A new law to make products safer for our children may place them in a different, yet greater danger.
In February of this year the Consumer Protections Safety Improvement Act of 2008 (CPSIA) went into effect to ensure that products manufactured for children 12 years of age and younger are safe from lead contamination. This new law mandates that any product which includes toys, books, clothing, bicycles, off-road youth motorcycles and all-terrain vehicles (ATVs), have a lead content that is no more than 600 parts per million by weight.
While this law seems to make sense and is a positive step in protecting children from lead poisoning, the Consumer Protection Safety Commission (CPSC) may have over-reacted in the case of off-road youth motorcycles and ATVs. The CPSC included the lead levels of all components including the engine, suspension, battery, brakes and other mechanical parts which young riders will never have contact with, let alone put in their mouths.
The American Motorcyclist Association (AMA), a not-for-profit organization, in partnership with The All-Terrain Vehicle Association, represents over 300,000 motorcyclists and all-terrain vehicle riders nationwide. According to Edward Moreland, Vice President of Government Relations of the AMA, “Most motorcycle and ATV components are compliant with the CPSIA’s lead limits, but some components unavoidably contain small quantities of lead limits in excess of the limits. The nature and location of these components, (i.e., battery terminals and valve stems) suggests a very minimal exposure risk.”
The enactment of this law has suspended the sale of youth sized motorcycles and ATVs. The AMA believes that the CSPIA may be creating a new danger for children by forcing them to ride full-size adult models which are more powerful and harder for young riders to control.
Nancy Nord, acting chairwoman of the CPSC is also concerned about this issue and says,
“The application of the lead-content mandates of the CPSC to the products made by the petitioners may have the perverse effect of actually endangering children by forcing youth-sized vehicles off the market and resulting in children riding the far more dangerous adult-sized ATVs.”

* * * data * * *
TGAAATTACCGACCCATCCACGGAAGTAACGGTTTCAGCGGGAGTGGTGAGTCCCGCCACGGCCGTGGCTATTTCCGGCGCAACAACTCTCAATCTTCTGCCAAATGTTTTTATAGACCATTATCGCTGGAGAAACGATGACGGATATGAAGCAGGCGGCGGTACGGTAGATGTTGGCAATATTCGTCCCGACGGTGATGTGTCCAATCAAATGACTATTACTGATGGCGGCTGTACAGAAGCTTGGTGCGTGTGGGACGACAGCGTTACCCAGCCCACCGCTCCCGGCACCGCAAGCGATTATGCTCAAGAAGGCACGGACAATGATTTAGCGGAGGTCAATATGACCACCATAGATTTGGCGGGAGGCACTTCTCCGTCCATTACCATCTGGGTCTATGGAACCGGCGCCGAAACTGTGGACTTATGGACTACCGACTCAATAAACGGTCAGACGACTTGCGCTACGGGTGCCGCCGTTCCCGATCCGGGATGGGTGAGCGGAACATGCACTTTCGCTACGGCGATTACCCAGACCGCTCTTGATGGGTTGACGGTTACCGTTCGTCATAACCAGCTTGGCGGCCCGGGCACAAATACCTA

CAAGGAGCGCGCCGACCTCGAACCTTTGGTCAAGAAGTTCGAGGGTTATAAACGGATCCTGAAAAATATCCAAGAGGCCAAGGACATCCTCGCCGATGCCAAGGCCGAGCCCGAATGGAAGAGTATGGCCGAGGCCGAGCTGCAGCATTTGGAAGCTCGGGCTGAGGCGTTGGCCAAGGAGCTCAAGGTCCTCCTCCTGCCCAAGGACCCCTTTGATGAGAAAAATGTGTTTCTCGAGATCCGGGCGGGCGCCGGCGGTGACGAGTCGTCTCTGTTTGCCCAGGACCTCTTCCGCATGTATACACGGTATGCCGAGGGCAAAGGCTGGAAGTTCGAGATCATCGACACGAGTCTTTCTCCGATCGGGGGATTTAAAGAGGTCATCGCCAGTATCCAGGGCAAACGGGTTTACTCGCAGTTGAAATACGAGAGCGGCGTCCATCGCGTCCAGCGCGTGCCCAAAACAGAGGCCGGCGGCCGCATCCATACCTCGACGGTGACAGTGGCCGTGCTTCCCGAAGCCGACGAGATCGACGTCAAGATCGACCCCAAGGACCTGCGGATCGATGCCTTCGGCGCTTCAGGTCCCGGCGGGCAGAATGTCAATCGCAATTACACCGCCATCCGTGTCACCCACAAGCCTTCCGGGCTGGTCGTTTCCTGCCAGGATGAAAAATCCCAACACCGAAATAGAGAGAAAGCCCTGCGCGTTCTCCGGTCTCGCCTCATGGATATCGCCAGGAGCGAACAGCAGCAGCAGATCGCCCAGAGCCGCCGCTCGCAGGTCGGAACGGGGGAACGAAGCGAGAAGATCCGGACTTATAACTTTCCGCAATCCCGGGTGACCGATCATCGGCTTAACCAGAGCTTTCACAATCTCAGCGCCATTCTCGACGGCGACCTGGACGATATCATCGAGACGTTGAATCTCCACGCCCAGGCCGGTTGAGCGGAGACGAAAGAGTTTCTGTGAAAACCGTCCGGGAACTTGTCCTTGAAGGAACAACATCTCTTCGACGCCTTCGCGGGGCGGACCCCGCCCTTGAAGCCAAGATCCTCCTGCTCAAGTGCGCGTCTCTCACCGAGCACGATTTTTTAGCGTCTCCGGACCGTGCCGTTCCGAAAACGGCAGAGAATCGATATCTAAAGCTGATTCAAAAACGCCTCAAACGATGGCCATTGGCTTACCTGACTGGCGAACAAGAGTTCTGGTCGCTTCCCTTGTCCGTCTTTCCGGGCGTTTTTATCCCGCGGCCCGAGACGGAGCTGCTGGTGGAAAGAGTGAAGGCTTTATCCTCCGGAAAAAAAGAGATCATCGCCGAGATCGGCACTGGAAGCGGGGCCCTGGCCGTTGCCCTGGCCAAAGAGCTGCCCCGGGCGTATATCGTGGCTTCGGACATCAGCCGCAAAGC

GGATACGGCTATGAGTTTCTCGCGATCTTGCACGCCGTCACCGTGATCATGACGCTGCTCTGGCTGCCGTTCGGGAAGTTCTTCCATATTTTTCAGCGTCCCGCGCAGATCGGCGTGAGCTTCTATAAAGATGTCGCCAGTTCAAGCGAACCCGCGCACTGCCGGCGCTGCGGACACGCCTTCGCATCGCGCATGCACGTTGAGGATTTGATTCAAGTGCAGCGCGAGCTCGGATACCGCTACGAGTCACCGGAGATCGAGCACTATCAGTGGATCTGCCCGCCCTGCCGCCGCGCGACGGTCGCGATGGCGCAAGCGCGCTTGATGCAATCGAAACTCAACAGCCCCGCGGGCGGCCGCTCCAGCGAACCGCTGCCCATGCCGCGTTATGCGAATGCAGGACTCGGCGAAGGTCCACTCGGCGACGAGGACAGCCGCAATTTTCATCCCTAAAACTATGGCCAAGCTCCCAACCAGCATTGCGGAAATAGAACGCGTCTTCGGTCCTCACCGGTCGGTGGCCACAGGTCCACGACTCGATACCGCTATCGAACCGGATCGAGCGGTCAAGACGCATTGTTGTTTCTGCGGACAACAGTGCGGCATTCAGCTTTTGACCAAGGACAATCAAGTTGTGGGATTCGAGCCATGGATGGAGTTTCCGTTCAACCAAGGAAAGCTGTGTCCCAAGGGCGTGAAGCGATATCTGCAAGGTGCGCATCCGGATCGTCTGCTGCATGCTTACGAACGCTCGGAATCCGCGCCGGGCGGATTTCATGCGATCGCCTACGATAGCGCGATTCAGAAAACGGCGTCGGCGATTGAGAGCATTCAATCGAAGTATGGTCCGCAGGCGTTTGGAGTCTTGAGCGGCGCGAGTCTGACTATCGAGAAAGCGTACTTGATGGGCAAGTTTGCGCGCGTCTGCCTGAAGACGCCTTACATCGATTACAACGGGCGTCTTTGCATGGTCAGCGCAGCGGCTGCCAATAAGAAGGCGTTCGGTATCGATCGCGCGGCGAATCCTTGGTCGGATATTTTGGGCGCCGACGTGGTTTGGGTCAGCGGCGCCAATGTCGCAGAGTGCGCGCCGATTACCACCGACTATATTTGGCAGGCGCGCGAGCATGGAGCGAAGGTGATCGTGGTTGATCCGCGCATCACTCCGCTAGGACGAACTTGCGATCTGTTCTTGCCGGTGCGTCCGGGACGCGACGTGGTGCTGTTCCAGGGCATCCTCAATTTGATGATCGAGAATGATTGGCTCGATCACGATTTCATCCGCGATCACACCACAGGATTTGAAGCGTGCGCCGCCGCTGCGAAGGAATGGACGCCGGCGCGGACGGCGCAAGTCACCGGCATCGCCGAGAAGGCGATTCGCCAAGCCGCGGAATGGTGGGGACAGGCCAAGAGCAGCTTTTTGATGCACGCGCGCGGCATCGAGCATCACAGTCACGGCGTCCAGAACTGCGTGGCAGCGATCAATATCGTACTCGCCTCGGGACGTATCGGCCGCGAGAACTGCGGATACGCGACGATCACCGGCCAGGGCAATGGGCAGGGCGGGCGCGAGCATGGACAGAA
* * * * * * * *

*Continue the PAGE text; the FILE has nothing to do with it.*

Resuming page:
The CPSC recently denied a request from the youth motorcycle and ATV industry to exclude these products form the Lead Limits under Section 101 of the CPSIA. However in early May 2009 the CPSC voted to support a stay of enforcement effective through May 2011.
Ms. Nord comments, “She hopes state attorneys general, who also enforce consumer protection laws, will follow the CPSC action and use restraint because enforcement discretion is an important tool that is needed to reach thoughtful and effective outcomes that enhance consumer safety.”
In a letter to the National Association of Attroneys General (NAAG), Edward Moreland asked for clarification of the ruling, asking if state attorneys general would enforce the law in light of Ms. Nord’s opinion.
The response from the NAAG indicated the association had not taken a position on the enforcement of this law and that the attorney general of each state would determine their level of enforcement. The NAAG recommended that Mr. Moreland contact a specific state attorney general directly for their position on the enforcement policy.
The AMA is now asking for those who support youth motorcycle and ATV riding to contact their state attorney general’s office either by regular mail or a pre-written email to ask if they intend to follow the direction of the CPSC.